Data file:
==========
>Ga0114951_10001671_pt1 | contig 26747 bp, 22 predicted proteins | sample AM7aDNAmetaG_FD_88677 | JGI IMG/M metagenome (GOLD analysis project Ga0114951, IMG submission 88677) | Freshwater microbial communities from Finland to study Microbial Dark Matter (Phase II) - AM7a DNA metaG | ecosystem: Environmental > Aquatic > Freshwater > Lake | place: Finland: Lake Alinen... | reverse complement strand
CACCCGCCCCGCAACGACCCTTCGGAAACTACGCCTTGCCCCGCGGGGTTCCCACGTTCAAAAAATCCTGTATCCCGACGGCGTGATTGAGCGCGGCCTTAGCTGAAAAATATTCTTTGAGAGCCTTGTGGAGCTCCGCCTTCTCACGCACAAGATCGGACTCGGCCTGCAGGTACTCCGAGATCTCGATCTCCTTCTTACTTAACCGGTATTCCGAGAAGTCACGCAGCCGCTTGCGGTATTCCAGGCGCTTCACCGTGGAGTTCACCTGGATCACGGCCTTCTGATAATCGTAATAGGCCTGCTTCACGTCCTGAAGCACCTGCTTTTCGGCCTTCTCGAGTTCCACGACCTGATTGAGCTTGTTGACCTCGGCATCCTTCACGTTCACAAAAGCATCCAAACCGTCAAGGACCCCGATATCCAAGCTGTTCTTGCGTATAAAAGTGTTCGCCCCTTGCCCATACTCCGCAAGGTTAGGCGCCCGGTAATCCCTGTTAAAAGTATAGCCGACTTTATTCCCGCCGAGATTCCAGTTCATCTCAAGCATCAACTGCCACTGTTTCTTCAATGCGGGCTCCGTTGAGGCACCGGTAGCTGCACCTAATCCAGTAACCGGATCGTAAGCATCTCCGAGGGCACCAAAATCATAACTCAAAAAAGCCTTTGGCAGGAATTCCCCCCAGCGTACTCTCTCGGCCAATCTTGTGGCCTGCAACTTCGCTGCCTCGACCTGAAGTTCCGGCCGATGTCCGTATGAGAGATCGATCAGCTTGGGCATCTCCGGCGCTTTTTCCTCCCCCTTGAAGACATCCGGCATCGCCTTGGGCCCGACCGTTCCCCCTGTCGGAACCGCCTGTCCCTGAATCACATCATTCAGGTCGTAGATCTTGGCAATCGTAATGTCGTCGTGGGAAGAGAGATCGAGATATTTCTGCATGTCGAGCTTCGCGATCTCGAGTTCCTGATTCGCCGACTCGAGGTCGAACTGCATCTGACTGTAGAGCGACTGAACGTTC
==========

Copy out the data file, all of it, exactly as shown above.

>Ga0114951_10001671_pt1 | contig 26747 bp, 22 predicted proteins | sample AM7aDNAmetaG_FD_88677 | JGI IMG/M metagenome (GOLD analysis project Ga0114951, IMG submission 88677) | Freshwater microbial communities from Finland to study Microbial Dark Matter (Phase II) - AM7a DNA metaG | ecosystem: Environmental > Aquatic > Freshwater > Lake | place: Finland: Lake Alinen... | reverse complement strand
CACCCGCCCCGCAACGACCCTTCGGAAACTACGCCTTGCCCCGCGGGGTTCCCACGTTCAAAAAATCCTGTATCCCGACGGCGTGATTGAGCGCGGCCTTAGCTGAAAAATATTCTTTGAGAGCCTTGTGGAGCTCCGCCTTCTCACGCACAAGATCGGACTCGGCCTGCAGGTACTCCGAGATCTCGATCTCCTTCTTACTTAACCGGTATTCCGAGAAGTCACGCAGCCGCTTGCGGTATTCCAGGCGCTTCACCGTGGAGTTCACCTGGATCACGGCCTTCTGATAATCGTAATAGGCCTGCTTCACGTCCTGAAGCACCTGCTTTTCGGCCTTCTCGAGTTCCACGACCTGATTGAGCTTGTTGACCTCGGCATCCTTCACGTTCACAAAAGCATCCAAACCGTCAAGGACCCCGATATCCAAGCTGTTCTTGCGTATAAAAGTGTTCGCCCCTTGCCCATACTCCGCAAGGTTAGGCGCCCGGTAATCCCTGTTAAAAGTATAGCCGACTTTATTCCCGCCGAGATTCCAGTTCATCTCAAGCATCAACTGCCACTGTTTCTTCAATGCGGGCTCCGTTGAGGCACCGGTAGCTGCACCTAATCCAGTAACCGGATCGTAAGCATCTCCGAGGGCACCAAAATCATAACTCAAAAAAGCCTTTGGCAGGAATTCCCCCCAGCGTACTCTCTCGGCCAATCTTGTGGCCTGCAACTTCGCTGCCTCGACCTGAAGTTCCGGCCGATGTCCGTATGAGAGATCGATCAGCTTGGGCATCTCCGGCGCTTTTTCCTCCCCCTTGAAGACATCCGGCATCGCCTTGGGCCCGACCGTTCCCCCTGTCGGAACCGCCTGTCCCTGAATCACATCATTCAGGTCGTAGATCTTGGCAATCGTAATGTCGTCGTGGGAAGAGAGATCGAGATATTTCTGCATGTCGAGCTTCGCGATCTCGAGTTCCTGATTCGCCGACTCGAGGTCGAACTGCATCTGACTGTAGAGCGACTGAACGTTC